Astronomers from around the world are advocating for international agreements to address the issue of satellite constellations causing light pollution in space. The proliferation of these satellite networks is threatening the integrity of scientific research and raising concerns about the loss of dark skies.
In the United Kingdom, calls are being made for new planning regulations to protect the nation’s dark skies. The urbanization of England has led to a significant reduction in star visibility, with an estimated 10 percent loss of skies in the last decade. This loss not only affects humans but also hampers nature’s ability to thrive in natural darkness.
Dark sky consultants, like Dan Oakley, are working to reduce light pollution. They emphasize that dark skies are crucial for humanity to connect with the universe and contemplate existential questions. Megan Eaves, editor of the magazine “Nightscape,” underscores the cultural importance of starry nights, as they have inspired art, music, and cinema throughout history.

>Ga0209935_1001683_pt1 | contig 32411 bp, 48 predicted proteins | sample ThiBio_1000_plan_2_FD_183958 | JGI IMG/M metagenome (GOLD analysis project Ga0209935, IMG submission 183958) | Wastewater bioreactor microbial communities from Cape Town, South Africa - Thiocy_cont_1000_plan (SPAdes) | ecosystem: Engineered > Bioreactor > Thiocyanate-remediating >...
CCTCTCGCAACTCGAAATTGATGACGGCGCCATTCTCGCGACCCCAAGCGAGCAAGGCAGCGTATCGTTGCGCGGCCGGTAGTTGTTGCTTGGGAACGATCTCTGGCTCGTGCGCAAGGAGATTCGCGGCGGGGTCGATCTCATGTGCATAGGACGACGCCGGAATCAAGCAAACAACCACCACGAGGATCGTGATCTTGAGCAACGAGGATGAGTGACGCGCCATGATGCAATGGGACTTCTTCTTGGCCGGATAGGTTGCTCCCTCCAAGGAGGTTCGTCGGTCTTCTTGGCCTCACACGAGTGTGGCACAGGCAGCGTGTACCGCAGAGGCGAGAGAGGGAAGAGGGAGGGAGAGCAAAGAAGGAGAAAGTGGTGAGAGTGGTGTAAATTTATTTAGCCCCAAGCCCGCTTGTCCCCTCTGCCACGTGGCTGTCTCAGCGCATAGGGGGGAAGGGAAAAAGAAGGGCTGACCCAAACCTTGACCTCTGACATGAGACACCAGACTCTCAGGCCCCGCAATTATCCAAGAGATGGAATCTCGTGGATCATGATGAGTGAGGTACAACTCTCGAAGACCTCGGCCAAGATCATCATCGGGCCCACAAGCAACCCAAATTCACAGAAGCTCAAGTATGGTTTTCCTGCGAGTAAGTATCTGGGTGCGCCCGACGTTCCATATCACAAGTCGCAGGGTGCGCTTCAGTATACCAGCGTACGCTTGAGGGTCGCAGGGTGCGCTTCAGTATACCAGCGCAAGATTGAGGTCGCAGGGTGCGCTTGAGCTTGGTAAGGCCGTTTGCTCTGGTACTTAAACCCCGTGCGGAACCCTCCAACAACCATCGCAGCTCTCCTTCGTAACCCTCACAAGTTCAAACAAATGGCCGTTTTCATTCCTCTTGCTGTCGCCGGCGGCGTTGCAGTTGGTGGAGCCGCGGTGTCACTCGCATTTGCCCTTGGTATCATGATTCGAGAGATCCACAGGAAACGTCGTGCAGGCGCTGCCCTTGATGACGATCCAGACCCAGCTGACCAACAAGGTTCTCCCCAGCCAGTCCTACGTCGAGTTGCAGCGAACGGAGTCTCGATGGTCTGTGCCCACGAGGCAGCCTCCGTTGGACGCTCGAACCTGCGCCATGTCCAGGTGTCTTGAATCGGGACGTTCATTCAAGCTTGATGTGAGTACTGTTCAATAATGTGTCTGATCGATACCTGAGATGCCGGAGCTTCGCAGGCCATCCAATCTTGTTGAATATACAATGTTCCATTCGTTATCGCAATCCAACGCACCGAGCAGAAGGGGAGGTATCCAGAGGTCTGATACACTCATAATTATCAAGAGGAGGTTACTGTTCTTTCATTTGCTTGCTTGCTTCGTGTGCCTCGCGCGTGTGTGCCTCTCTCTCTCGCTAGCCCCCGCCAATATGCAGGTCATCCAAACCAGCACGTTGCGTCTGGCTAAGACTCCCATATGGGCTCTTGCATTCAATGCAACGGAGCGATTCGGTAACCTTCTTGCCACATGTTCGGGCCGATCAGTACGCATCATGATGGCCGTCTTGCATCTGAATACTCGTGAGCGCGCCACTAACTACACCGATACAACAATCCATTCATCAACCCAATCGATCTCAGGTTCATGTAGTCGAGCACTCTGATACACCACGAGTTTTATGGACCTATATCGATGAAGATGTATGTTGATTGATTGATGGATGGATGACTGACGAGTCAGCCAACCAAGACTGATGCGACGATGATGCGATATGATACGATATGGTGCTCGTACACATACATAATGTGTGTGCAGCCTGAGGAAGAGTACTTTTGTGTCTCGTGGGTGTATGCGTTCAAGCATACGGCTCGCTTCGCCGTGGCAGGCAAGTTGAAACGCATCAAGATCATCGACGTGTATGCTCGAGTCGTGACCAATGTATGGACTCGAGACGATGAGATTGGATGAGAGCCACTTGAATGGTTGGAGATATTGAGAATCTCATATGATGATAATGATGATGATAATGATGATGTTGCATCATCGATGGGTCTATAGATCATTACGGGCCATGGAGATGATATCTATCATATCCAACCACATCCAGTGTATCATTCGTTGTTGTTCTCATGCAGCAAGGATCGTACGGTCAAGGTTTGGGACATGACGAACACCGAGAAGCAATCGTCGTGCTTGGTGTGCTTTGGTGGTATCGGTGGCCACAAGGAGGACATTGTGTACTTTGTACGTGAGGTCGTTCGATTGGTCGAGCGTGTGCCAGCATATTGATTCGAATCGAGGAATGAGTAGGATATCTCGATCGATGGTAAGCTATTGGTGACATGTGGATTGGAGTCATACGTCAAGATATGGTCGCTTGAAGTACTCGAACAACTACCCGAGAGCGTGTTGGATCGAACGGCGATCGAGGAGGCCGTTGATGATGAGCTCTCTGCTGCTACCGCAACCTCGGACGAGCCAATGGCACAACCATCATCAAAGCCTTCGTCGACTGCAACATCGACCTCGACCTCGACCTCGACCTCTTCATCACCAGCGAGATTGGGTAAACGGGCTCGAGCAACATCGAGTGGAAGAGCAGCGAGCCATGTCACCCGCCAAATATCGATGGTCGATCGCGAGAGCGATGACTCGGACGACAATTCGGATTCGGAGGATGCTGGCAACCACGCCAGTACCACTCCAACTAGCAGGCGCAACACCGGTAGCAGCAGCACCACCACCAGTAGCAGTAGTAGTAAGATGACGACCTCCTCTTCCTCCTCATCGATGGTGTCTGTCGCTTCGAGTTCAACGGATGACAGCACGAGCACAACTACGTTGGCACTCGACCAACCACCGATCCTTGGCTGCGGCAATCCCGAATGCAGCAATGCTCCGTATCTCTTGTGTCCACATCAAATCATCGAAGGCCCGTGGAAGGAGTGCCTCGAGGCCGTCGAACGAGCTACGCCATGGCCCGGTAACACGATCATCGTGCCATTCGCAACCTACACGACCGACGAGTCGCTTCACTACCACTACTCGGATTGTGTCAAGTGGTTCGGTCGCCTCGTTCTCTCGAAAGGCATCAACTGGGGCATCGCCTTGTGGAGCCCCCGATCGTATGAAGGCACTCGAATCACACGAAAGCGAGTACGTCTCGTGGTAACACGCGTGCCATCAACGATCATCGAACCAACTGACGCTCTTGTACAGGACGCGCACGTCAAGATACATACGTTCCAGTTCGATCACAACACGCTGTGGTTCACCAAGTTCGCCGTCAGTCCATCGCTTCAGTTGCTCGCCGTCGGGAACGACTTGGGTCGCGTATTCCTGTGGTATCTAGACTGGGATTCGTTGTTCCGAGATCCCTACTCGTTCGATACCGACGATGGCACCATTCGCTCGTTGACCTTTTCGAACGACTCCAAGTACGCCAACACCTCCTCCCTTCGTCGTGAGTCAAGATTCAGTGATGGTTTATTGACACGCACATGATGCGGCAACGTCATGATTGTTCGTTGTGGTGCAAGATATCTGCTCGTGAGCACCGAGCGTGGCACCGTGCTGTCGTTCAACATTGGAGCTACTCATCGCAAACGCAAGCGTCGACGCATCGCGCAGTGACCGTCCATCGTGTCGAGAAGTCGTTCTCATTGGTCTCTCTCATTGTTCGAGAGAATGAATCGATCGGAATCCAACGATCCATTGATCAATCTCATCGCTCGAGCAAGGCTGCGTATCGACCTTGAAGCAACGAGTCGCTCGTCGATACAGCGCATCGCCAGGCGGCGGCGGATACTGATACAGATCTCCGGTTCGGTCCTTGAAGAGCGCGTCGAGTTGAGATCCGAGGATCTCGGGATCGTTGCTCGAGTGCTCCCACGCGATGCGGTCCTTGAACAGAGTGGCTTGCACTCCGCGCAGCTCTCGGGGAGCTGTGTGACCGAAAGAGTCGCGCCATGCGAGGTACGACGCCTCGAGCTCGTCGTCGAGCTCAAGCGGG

In addition to the cultural aspect, activists argue that light pollution has adverse health effects. Exposure to artificial light at night disrupts the circadian rhythm, affecting melatonin production, which can lead to various mental health problems and illnesses.
Concerns about light pollution have intensified with the increase in satellite constellations. Astronomers, including Robert Massey, Deputy Executive Director of the Royal Astronomical Society, highlight the impact of low Earth orbit satellites on scientific research. Elon Musk’s Starlink satellites are particularly concerning due to their growing number and potential to disrupt telescopic observations.
Satellite companies are attempting to address light pollution by using different coatings and solar shades to minimize sunlight reflection. However, with plans for future satellite launches, the problem of light pollution from space is expected to worsen. China, for example, is considering launching a constellation of 13,000 satellites.
As light pollution spreads throughout Europe, finding dark spaces becomes increasingly challenging. Dark sky reserves in national parks are cherished places where people can still experience the beauty of the night sky. However, development and the construction of new cities threaten these reserves.
Communities, national parks, and governments need to make efforts to implement guidelines that promote responsible lighting practices and minimize the negative impact of artificial light on dark skies.
– Original article